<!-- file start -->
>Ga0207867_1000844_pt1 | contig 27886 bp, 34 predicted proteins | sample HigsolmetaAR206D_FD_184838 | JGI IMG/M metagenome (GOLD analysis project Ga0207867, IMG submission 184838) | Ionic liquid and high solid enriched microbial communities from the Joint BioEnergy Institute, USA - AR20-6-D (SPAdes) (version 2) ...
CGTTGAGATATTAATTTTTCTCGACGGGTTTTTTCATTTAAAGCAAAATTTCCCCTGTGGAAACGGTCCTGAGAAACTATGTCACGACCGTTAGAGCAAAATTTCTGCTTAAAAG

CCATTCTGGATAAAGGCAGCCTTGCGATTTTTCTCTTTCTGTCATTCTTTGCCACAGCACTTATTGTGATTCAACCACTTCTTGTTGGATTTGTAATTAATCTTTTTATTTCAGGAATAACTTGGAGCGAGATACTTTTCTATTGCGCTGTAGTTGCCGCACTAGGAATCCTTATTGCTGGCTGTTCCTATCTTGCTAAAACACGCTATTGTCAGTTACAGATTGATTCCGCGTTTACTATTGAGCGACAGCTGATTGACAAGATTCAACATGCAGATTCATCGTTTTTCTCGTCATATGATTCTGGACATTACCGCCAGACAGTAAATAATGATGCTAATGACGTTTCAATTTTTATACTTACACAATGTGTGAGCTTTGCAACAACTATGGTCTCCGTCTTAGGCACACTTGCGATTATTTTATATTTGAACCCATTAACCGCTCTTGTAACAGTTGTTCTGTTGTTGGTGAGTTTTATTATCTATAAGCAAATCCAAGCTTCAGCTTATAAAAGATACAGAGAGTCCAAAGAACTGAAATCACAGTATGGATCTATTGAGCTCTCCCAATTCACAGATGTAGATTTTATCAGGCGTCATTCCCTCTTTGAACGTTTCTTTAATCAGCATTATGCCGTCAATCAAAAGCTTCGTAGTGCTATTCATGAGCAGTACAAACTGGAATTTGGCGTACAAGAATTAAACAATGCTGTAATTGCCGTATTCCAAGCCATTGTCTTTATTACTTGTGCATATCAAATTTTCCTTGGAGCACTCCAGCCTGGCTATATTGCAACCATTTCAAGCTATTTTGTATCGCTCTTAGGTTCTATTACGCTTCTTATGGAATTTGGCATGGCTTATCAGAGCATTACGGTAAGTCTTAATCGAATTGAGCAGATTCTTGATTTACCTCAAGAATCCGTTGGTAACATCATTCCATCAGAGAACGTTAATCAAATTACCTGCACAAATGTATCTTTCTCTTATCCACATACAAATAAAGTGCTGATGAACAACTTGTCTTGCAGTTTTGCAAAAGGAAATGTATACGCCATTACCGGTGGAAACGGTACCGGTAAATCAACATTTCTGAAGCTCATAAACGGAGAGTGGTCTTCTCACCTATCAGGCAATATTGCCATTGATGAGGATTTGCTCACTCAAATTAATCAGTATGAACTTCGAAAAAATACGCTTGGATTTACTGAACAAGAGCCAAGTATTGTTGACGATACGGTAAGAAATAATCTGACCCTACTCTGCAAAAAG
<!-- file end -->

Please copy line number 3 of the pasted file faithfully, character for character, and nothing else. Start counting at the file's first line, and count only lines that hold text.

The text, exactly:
CCATTCTGGATAAAGGCAGCCTTGCGATTTTTCTCTTTCTGTCATTCTTTGCCACAGCACTTATTGTGATTCAACCACTTCTTGTTGGATTTGTAATTAATCTTTTTATTTCAGGAATAACTTGGAGCGAGATACTTTTCTATTGCGCTGTAGTTGCCGCACTAGGAATCCTTATTGCTGGCTGTTCCTATCTTGCTAAAACACGCTATTGTCAGTTACAGATTGATTCCGCGTTTACTATTGAGCGACAGCTGATTGACAAGATTCAACATGCAGATTCATCGTTTTTCTCGTCATATGATTCTGGACATTACCGCCAGACAGTAAATAATGATGCTAATGACGTTTCAATTTTTATACTTACACAATGTGTGAGCTTTGCAACAACTATGGTCTCCGTCTTAGGCACACTTGCGATTATTTTATATTTGAACCCATTAACCGCTCTTGTAACAGTTGTTCTGTTGTTGGTGAGTTTTATTATCTATAAGCAAATCCAAGCTTCAGCTTATAAAAGATACAGAGAGTCCAAAGAACTGAAATCACAGTATGGATCTATTGAGCTCTCCCAATTCACAGATGTAGATTTTATCAGGCGTCATTCCCTCTTTGAACGTTTCTTTAATCAGCATTATGCCGTCAATCAAAAGCTTCGTAGTGCTATTCATGAGCAGTACAAACTGGAATTTGGCGTACAAGAATTAAACAATGCTGTAATTGCCGTATTCCAAGCCATTGTCTTTATTACTTGTGCATATCAAATTTTCCTTGGAGCACTCCAGCCTGGCTATATTGCAACCATTTCAAGCTATTTTGTATCGCTCTTAGGTTCTATTACGCTTCTTATGGAATTTGGCATGGCTTATCAGAGCATTACGGTAAGTCTTAATCGAATTGAGCAGATTCTTGATTTACCTCAAGAATCCGTTGGTAACATCATTCCATCAGAGAACGTTAATCAAATTACCTGCACAAATGTATCTTTCTCTTATCCACATACAAATAAAGTGCTGATGAACAACTTGTCTTGCAGTTTTGCAAAAGGAAATGTATACGCCATTACCGGTGGAAACGGTACCGGTAAATCAACATTTCTGAAGCTCATAAACGGAGAGTGGTCTTCTCACCTATCAGGCAATATTGCCATTGATGAGGATTTGCTCACTCAAATTAATCAGTATGAACTTCGAAAAAATACGCTTGGATTTACTGAACAAGAGCCAAGTATTGTTGACGATACGGTAAGAAATAATCTGACCCTACTCTGCAAAAAG